As election day approaches, you’re likely to see a lot of ads critical of an agreement between Canada and Michigan regarding a new bridge between Detroit and Windsor.
[Ad Clip:] “It will cost Michigan taxpayers $100 million a year.”
Whether Michigan taxpayers are on the hook for the cost of that bridge is at the heart of a fierce debate about the agreement.
This agreement between Canada and Michigan is basically a contract. Essentially it says Canada is fronting the money for the bridge, including Michigan’s costs to connect our highways to the new crossing. The money will be recaptured through tolls to cross the bridge.
The owners of the Ambassador Bridge want to stop the new bridge because it will mean competition to their existing privately owned bridge. The Matty Maroun family and its entities have launched a multi-million dollar TV ad campaign that insists it will cost Michigan taxpayers.
We asked Dan Crane, a Professor of Law at the University of Michigan to look over the contract and answer whether Michgian taxpayers could be on the hook for any of the cost.
“The contract is quite explicit and clear that the State of Michigan incurs no obligation, no legal obligation, to pay for the construction of the maintenance of the crossing.”
Professor Crane says there are a lot of details in the agreement and some of them indicate the people of Michigan will end up paying for some of the cost in other ways.
- “For one, the contract specifically contemplates that to cross into Canada there will be a toll.”
So, we’ll have to pay tolls if we cross the bridge. Got it.
- "Secondly, the contract contemplates seeking outside sources of funding. There’s a clause that defines revenue as not only the tolls collected, not only the direct funding from the government of Canada, but also seeking outside sources of funding. So, if that ends up coming out of federal, the only point is that it’s federal dollars we’re going to spend on this and not something else.”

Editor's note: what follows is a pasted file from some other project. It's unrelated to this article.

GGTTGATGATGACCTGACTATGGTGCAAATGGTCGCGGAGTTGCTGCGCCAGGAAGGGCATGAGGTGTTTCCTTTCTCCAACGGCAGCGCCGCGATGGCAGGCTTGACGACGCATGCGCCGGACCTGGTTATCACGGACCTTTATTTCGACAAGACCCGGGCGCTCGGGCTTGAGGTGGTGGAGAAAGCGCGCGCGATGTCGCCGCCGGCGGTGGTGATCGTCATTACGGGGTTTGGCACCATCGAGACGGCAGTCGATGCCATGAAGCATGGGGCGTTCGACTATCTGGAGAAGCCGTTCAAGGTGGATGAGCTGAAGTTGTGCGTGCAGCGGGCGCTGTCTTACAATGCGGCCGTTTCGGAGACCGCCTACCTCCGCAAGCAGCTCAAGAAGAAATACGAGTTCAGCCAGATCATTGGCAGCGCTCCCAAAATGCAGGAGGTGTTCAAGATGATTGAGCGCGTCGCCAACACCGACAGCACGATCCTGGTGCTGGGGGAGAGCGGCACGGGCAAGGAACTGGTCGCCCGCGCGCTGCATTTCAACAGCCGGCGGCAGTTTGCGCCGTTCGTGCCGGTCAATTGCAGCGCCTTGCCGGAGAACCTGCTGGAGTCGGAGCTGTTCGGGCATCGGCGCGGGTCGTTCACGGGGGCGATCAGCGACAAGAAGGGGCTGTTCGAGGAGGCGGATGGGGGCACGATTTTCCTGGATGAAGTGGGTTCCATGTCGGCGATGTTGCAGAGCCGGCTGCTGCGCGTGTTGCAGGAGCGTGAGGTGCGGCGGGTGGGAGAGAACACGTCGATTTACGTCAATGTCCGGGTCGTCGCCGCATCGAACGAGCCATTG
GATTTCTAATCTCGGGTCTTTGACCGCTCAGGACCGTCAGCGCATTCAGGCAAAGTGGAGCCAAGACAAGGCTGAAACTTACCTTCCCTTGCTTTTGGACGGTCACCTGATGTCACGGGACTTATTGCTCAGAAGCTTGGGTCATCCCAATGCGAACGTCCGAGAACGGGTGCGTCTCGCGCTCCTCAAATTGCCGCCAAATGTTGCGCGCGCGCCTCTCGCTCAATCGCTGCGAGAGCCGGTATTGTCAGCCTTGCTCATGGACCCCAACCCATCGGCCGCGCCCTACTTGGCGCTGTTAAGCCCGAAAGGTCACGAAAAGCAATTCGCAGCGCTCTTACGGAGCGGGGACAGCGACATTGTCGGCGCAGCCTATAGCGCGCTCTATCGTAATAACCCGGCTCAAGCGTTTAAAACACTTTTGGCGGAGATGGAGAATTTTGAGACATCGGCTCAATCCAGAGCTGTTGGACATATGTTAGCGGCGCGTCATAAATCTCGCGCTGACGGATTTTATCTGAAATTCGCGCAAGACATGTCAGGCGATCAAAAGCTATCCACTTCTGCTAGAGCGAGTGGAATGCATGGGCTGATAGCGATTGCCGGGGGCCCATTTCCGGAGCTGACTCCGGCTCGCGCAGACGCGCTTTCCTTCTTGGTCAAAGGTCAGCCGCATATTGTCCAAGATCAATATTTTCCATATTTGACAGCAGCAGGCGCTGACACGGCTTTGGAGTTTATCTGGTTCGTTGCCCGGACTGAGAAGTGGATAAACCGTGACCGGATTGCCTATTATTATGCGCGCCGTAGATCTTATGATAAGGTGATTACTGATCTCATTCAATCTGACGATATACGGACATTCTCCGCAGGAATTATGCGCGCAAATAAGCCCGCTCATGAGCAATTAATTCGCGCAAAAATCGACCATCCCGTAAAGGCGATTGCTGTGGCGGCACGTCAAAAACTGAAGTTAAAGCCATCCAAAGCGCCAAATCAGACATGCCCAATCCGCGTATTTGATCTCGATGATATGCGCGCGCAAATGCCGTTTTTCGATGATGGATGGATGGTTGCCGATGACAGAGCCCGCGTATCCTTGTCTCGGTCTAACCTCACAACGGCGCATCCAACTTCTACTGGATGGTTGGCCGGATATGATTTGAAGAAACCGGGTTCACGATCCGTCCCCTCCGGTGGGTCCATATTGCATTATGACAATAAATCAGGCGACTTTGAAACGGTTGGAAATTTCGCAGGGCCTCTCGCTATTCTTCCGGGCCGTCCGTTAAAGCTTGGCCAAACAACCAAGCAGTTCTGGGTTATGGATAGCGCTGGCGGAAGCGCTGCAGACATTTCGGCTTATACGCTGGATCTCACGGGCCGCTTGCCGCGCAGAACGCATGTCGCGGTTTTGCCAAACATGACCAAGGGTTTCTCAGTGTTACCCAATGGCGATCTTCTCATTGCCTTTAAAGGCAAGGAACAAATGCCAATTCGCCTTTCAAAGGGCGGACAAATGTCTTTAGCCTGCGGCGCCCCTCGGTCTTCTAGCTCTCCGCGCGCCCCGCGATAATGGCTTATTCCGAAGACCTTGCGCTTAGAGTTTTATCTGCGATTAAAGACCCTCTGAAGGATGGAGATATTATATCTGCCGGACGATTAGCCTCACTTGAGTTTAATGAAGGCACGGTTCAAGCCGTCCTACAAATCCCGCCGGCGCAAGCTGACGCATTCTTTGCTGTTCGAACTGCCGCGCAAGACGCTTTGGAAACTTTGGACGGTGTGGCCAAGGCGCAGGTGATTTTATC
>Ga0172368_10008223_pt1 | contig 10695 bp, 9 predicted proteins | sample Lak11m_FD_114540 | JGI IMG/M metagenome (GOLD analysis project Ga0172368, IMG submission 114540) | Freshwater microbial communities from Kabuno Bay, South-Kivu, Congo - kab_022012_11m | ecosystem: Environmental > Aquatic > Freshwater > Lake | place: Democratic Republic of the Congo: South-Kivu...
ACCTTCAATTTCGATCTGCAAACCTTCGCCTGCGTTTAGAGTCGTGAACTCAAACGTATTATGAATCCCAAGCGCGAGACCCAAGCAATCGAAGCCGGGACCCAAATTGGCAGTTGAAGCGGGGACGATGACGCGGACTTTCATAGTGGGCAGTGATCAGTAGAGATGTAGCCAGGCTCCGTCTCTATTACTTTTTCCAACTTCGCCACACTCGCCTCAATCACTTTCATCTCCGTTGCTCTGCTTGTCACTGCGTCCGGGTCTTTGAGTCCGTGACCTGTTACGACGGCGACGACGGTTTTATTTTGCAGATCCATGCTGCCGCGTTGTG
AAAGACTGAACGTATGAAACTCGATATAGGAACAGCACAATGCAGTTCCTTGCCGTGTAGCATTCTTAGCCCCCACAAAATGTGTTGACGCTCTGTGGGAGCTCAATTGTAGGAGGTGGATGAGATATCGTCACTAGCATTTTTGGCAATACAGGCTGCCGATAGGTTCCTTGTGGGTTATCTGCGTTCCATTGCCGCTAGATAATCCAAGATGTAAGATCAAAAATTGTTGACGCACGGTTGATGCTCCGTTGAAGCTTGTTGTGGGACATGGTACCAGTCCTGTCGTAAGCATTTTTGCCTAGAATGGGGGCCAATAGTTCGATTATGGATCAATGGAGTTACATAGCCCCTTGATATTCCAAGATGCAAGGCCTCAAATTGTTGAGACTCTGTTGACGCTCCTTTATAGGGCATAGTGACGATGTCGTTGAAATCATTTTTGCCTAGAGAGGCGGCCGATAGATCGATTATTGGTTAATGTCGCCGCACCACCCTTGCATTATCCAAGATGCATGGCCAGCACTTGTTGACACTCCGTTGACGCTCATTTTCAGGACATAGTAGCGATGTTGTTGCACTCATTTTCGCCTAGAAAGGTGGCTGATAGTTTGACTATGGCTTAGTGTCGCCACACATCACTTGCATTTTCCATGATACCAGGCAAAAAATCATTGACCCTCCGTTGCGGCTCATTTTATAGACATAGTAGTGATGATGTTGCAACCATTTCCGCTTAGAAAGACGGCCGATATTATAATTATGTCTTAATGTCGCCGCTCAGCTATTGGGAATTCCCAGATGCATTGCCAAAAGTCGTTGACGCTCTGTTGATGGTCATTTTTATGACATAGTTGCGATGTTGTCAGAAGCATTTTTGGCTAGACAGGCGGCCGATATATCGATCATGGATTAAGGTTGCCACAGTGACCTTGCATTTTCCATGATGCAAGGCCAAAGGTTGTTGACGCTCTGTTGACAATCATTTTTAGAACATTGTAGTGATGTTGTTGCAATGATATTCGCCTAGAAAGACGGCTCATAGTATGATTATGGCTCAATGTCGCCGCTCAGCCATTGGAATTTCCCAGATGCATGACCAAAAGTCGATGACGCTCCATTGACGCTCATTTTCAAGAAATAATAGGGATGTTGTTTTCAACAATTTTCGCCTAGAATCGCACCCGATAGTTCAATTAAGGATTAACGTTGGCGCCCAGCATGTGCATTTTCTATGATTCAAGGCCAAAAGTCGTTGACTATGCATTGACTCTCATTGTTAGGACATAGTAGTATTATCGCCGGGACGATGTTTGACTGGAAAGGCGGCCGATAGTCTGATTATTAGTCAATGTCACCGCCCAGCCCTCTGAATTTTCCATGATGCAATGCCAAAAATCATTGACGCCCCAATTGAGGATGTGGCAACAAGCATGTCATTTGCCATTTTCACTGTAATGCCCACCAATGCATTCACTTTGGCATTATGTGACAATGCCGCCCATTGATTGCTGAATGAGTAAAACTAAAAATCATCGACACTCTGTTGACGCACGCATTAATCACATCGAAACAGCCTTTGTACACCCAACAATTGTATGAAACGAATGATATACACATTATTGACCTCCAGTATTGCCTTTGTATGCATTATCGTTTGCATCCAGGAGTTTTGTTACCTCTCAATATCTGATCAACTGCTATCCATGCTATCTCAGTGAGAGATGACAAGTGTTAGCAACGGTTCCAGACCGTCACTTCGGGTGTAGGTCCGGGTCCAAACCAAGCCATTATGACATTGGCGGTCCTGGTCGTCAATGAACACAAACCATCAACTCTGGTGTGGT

So, if federal dollars are one of those outside sources, U.S. taxpayers could end up throwing in some more money, but that’s not definite. Okay. Got that.
- "And, finally, even though the contract does not require Michigan or the State of Michigan’s legislature to pay any of the costs of building or maintaining the bridge it doesn’t disallow that either. And one could imagine that at a future date if there are large cost overruns or delays in the completion of the bridge, that someone might say the Michigan legislature should kick in money to get the job done.”
So, if there are cost overruns or the bridge doesn’t bring in enough money, Michigan taxpers could be asked to throw some money, although that’s not specifically in the agreement. Okay. Got that too.
Governor Rick Snyder has repeatedly said Michigan taxpayers are not on the hook and Canada is putting up the money.
“So, they are advancing the expenses on the Michigan side that will be repaid from tolls. So, there’s no Michigan taxpayer dollars being used for this project which is great,” Governor Snyder said in a video.
And Law Professor Crane says that is what’s in the agreement.
“ The statement is valid insofar as they are not on the hook for the bridge as Michigan taxpayers, as people who pay taxes to the state of Michigan.”
But the Ambassador Bridge company commercials insist Michigan taxpayers will pay. Mickey Blashfield is a spokesman for the company.
“You know, we’ve documented that the figure is at least a hundred million dollars a year of cost to the Michigan taxpayer that would not be underwritten by any of the subsidy that Canada would give in building this bridge.”
Professor Crane says that’s true only if by “Michigan taxpayers” you mean "U.S. taxpayers."
“Just to say it doesn’t come out of the State of Michigan as an appropriation is a different question from saying that Americans don’t pay for or that State of Michigan taxpayers in some sense don’t pay for it. Again, nothing that we do to create a major infrastructure development will come free to us," Crane explained.
The $100 million mention by Blashfield is the money it would cost to operate a new Customs plaza, something we have at every border crossing in the country, including at the privately owned Ambassador bridge. U.S. taxpayers pay for border guards and Customs inspectors and, of course, Michigan residents pay U.S. taxes, but Michigan taxpayers would not pay the entire amount.
So, everything in the agreement indicates in a strict sense Governor Snyder is correct: there are no Michigan tax dollars going into the project and Canada is fronting the money for building the bridge. That includes the cost Michigan would normally bear, building the ramps to and from the bridge on the Michigan side.